For two Boolean functions f and g acting on n and m bits respectively, their composition f o g is a Boolean function on nm bits defined as follows. Its input is thought of as consisting of n blocks, each m bits long. f o g is computed first by computing g on each block, and then by computing f on the n resulting bits.
This talk is about one-way communication complexity of composed functions. Here, there are two communicating parties, and the input bits are distributed between them. One party sends a message to the other, based on which the other party outputs their guess of the value of the function on the jointly held input.
Suppose there is an algorithm for f that queries few bits of f, possibly randomly, and outputs the value of f. Suppose further that g is a function on very few bits. Then, the two communicating parties can simulate this algorithm and compute the composed function by communicating about as many bits as the algorithm queries.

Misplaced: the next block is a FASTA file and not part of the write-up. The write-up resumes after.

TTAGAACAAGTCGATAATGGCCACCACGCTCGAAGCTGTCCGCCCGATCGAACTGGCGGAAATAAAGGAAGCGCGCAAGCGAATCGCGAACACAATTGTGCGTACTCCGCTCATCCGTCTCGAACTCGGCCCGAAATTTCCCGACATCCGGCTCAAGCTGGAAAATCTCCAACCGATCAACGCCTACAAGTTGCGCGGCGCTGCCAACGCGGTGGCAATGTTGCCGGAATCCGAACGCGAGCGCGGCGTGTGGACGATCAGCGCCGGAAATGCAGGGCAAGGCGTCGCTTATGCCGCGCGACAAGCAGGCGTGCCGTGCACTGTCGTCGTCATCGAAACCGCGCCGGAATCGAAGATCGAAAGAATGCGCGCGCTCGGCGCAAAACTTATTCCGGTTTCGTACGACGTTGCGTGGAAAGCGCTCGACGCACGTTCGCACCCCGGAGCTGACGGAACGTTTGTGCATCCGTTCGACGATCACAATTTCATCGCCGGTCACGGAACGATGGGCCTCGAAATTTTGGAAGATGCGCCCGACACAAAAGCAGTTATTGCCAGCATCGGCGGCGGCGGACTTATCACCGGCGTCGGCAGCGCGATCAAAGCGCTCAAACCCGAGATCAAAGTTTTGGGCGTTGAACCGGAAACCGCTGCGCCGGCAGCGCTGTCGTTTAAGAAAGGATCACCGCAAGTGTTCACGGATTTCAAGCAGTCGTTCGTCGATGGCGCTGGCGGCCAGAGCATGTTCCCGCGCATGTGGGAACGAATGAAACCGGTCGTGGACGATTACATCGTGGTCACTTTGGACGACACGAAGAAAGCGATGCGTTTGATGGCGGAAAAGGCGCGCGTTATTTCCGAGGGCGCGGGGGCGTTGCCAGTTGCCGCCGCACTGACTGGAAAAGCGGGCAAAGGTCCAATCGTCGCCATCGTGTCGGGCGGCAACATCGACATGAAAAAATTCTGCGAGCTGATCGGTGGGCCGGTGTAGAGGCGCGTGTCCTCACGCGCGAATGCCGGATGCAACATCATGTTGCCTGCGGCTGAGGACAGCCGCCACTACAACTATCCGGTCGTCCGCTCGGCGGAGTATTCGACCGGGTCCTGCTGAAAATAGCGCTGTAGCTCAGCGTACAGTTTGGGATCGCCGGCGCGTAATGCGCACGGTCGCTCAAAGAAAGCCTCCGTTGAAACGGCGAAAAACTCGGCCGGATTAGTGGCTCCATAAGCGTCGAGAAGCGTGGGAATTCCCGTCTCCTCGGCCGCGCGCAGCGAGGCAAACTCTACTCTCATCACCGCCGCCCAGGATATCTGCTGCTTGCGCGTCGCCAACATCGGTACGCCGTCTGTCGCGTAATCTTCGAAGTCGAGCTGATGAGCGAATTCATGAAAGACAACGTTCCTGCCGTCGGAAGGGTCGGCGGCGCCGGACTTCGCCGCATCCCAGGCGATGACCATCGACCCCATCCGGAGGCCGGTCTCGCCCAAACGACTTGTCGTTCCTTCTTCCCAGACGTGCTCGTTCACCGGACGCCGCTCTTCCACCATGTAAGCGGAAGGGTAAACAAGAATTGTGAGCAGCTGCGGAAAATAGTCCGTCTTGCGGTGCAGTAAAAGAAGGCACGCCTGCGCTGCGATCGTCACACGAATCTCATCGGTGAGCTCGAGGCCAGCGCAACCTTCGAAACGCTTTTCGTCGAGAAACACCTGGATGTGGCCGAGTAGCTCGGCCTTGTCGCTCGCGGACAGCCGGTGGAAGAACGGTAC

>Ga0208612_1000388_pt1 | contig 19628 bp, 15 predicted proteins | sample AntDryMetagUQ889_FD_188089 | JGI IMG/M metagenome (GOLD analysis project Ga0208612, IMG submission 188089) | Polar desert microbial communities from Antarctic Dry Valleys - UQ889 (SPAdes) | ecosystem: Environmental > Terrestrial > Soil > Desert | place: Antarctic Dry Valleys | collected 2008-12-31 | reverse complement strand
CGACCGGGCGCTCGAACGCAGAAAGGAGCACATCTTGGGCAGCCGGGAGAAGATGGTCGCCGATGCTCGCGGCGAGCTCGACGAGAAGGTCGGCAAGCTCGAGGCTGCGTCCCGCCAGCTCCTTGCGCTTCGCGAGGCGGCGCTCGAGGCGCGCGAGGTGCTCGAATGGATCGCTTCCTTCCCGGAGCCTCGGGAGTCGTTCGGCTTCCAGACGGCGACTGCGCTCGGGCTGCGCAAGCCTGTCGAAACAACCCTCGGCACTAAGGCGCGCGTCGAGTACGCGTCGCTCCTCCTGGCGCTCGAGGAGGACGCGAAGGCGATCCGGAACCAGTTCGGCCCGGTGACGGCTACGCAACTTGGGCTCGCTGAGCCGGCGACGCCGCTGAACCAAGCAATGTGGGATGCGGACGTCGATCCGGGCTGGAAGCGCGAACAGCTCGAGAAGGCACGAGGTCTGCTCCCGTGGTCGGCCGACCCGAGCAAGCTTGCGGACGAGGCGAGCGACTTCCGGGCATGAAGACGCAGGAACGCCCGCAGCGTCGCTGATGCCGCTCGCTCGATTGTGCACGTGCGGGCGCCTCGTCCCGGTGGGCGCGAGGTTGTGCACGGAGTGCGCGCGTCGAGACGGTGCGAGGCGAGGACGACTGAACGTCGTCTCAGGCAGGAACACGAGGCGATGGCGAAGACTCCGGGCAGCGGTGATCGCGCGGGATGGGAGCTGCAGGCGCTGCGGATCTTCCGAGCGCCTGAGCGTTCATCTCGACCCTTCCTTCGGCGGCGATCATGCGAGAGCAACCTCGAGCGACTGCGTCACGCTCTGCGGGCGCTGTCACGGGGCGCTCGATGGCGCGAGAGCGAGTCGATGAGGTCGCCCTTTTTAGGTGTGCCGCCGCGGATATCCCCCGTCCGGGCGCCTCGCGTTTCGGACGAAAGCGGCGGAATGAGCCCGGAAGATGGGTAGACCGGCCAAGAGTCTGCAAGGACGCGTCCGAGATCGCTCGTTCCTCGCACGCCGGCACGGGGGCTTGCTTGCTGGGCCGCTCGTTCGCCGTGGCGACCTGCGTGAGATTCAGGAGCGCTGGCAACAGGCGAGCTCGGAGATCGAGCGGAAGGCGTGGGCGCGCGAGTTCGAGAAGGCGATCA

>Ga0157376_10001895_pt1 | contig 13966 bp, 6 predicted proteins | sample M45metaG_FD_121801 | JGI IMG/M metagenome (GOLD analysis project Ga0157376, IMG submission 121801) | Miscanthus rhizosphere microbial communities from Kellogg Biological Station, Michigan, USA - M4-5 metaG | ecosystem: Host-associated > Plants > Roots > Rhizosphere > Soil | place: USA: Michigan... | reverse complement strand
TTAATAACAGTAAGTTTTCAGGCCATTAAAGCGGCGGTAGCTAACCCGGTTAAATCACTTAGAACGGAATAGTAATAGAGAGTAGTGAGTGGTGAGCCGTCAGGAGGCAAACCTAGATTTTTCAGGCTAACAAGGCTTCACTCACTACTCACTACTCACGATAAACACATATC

The question we ask is if there is a communication protocol that is significantly cheaper than this naive protocol. We address this question for two choices of g: the AND function and the Inner-Product function.
This talk is based on joint work with Nikhil Mande and Suhail Sherif.
Link to the pre-print: https://arxiv.org/pdf/2105.01963.pdf